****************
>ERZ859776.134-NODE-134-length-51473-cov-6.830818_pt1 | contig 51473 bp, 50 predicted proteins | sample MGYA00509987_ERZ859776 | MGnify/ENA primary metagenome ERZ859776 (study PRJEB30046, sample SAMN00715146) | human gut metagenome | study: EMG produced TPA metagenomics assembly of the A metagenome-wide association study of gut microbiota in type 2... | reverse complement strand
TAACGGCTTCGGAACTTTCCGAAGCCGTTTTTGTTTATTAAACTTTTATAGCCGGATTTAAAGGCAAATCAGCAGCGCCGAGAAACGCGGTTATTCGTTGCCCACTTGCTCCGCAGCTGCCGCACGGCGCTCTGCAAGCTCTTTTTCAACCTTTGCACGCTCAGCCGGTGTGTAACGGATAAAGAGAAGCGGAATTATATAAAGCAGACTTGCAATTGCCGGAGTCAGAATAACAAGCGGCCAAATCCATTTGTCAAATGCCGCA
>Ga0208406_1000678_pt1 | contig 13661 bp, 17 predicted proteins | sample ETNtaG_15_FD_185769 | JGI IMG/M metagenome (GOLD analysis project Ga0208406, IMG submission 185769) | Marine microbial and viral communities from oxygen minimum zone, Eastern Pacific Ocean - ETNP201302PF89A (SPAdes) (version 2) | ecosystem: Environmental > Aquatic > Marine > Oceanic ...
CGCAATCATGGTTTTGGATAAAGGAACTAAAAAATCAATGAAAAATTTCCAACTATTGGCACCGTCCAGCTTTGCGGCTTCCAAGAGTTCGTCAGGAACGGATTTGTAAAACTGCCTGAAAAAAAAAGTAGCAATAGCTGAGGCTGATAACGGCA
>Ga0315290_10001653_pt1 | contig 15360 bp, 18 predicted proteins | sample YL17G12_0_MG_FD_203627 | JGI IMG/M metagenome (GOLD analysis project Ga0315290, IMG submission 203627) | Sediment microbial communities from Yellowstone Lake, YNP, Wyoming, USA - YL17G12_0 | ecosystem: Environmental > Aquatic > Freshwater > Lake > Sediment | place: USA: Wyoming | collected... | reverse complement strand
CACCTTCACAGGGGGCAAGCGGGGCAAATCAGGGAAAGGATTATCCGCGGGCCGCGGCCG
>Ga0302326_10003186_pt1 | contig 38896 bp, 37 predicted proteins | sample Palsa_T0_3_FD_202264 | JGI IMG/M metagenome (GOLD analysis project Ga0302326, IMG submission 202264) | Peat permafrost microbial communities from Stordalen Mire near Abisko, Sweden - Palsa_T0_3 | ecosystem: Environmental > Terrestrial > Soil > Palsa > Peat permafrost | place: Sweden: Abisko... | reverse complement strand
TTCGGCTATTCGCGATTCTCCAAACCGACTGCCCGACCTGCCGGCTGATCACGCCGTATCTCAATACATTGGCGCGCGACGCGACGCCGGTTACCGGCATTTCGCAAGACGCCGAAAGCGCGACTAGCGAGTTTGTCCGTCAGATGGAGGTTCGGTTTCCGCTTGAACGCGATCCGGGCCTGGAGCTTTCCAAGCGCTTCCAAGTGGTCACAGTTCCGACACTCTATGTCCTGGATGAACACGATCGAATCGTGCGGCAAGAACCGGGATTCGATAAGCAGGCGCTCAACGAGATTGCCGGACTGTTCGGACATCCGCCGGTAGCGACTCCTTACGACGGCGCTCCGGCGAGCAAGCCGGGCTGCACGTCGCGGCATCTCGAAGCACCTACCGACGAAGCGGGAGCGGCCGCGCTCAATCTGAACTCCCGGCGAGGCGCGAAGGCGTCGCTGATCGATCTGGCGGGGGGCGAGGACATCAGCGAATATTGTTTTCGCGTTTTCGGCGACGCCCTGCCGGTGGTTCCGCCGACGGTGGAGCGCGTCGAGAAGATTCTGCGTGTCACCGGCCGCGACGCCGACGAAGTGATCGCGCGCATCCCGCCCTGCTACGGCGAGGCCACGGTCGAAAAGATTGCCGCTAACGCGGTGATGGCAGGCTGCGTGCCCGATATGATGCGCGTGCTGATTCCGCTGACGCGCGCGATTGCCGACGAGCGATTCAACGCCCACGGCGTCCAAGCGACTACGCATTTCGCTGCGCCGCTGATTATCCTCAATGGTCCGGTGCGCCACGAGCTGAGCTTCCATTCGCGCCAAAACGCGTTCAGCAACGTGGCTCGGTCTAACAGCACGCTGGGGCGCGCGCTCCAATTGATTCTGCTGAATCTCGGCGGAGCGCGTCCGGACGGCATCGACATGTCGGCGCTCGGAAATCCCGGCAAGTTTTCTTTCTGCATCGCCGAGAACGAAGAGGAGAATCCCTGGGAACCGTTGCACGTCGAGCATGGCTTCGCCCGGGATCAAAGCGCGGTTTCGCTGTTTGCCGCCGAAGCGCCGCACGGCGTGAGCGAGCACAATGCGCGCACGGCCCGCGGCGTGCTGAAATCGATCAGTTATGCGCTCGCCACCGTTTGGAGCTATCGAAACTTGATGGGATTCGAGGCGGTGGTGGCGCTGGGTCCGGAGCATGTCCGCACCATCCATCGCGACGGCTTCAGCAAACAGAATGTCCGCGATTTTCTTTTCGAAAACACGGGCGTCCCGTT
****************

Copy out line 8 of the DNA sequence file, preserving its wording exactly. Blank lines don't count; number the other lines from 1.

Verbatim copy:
TTCGGCTATTCGCGATTCTCCAAACCGACTGCCCGACCTGCCGGCTGATCACGCCGTATCTCAATACATTGGCGCGCGACGCGACGCCGGTTACCGGCATTTCGCAAGACGCCGAAAGCGCGACTAGCGAGTTTGTCCGTCAGATGGAGGTTCGGTTTCCGCTTGAACGCGATCCGGGCCTGGAGCTTTCCAAGCGCTTCCAAGTGGTCACAGTTCCGACACTCTATGTCCTGGATGAACACGATCGAATCGTGCGGCAAGAACCGGGATTCGATAAGCAGGCGCTCAACGAGATTGCCGGACTGTTCGGACATCCGCCGGTAGCGACTCCTTACGACGGCGCTCCGGCGAGCAAGCCGGGCTGCACGTCGCGGCATCTCGAAGCACCTACCGACGAAGCGGGAGCGGCCGCGCTCAATCTGAACTCCCGGCGAGGCGCGAAGGCGTCGCTGATCGATCTGGCGGGGGGCGAGGACATCAGCGAATATTGTTTTCGCGTTTTCGGCGACGCCCTGCCGGTGGTTCCGCCGACGGTGGAGCGCGTCGAGAAGATTCTGCGTGTCACCGGCCGCGACGCCGACGAAGTGATCGCGCGCATCCCGCCCTGCTACGGCGAGGCCACGGTCGAAAAGATTGCCGCTAACGCGGTGATGGCAGGCTGCGTGCCCGATATGATGCGCGTGCTGATTCCGCTGACGCGCGCGATTGCCGACGAGCGATTCAACGCCCACGGCGTCCAAGCGACTACGCATTTCGCTGCGCCGCTGATTATCCTCAATGGTCCGGTGCGCCACGAGCTGAGCTTCCATTCGCGCCAAAACGCGTTCAGCAACGTGGCTCGGTCTAACAGCACGCTGGGGCGCGCGCTCCAATTGATTCTGCTGAATCTCGGCGGAGCGCGTCCGGACGGCATCGACATGTCGGCGCTCGGAAATCCCGGCAAGTTTTCTTTCTGCATCGCCGAGAACGAAGAGGAGAATCCCTGGGAACCGTTGCACGTCGAGCATGGCTTCGCCCGGGATCAAAGCGCGGTTTCGCTGTTTGCCGCCGAAGCGCCGCACGGCGTGAGCGAGCACAATGCGCGCACGGCCCGCGGCGTGCTGAAATCGATCAGTTATGCGCTCGCCACCGTTTGGAGCTATCGAAACTTGATGGGATTCGAGGCGGTGGTGGCGCTGGGTCCGGAGCATGTCCGCACCATCCATCGCGACGGCTTCAGCAAACAGAATGTCCGCGATTTTCTTTTCGAAAACACGGGCGTCCCGTT